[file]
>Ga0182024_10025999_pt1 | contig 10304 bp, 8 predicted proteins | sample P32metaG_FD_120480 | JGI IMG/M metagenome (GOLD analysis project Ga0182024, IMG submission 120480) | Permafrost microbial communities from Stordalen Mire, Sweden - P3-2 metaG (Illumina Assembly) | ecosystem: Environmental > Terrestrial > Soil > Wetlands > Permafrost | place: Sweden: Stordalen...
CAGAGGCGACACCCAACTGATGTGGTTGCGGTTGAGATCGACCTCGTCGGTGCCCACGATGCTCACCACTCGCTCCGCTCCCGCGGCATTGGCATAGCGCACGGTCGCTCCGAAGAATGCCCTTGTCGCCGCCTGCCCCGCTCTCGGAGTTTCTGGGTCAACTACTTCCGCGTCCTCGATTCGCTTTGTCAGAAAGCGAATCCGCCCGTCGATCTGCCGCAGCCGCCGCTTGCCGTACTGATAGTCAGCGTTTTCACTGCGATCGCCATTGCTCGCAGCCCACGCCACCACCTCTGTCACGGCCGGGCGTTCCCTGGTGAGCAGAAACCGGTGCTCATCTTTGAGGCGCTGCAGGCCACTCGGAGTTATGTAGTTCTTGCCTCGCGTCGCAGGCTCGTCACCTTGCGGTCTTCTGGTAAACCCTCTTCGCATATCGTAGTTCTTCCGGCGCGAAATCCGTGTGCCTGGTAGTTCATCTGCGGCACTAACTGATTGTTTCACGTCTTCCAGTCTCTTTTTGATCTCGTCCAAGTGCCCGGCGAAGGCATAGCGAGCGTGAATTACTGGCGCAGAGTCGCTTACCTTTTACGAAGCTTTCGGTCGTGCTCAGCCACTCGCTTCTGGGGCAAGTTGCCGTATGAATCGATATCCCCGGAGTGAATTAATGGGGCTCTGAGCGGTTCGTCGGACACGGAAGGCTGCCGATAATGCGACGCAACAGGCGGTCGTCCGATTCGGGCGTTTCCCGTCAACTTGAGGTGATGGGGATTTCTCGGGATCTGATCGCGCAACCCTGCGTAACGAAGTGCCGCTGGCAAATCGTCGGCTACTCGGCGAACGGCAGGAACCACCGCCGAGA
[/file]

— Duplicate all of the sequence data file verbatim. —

>Ga0182024_10025999_pt1 | contig 10304 bp, 8 predicted proteins | sample P32metaG_FD_120480 | JGI IMG/M metagenome (GOLD analysis project Ga0182024, IMG submission 120480) | Permafrost microbial communities from Stordalen Mire, Sweden - P3-2 metaG (Illumina Assembly) | ecosystem: Environmental > Terrestrial > Soil > Wetlands > Permafrost | place: Sweden: Stordalen...
CAGAGGCGACACCCAACTGATGTGGTTGCGGTTGAGATCGACCTCGTCGGTGCCCACGATGCTCACCACTCGCTCCGCTCCCGCGGCATTGGCATAGCGCACGGTCGCTCCGAAGAATGCCCTTGTCGCCGCCTGCCCCGCTCTCGGAGTTTCTGGGTCAACTACTTCCGCGTCCTCGATTCGCTTTGTCAGAAAGCGAATCCGCCCGTCGATCTGCCGCAGCCGCCGCTTGCCGTACTGATAGTCAGCGTTTTCACTGCGATCGCCATTGCTCGCAGCCCACGCCACCACCTCTGTCACGGCCGGGCGTTCCCTGGTGAGCAGAAACCGGTGCTCATCTTTGAGGCGCTGCAGGCCACTCGGAGTTATGTAGTTCTTGCCTCGCGTCGCAGGCTCGTCACCTTGCGGTCTTCTGGTAAACCCTCTTCGCATATCGTAGTTCTTCCGGCGCGAAATCCGTGTGCCTGGTAGTTCATCTGCGGCACTAACTGATTGTTTCACGTCTTCCAGTCTCTTTTTGATCTCGTCCAAGTGCCCGGCGAAGGCATAGCGAGCGTGAATTACTGGCGCAGAGTCGCTTACCTTTTACGAAGCTTTCGGTCGTGCTCAGCCACTCGCTTCTGGGGCAAGTTGCCGTATGAATCGATATCCCCGGAGTGAATTAATGGGGCTCTGAGCGGTTCGTCGGACACGGAAGGCTGCCGATAATGCGACGCAACAGGCGGTCGTCCGATTCGGGCGTTTCCCGTCAACTTGAGGTGATGGGGATTTCTCGGGATCTGATCGCGCAACCCTGCGTAACGAAGTGCCGCTGGCAAATCGTCGGCTACTCGGCGAACGGCAGGAACCACCGCCGAGA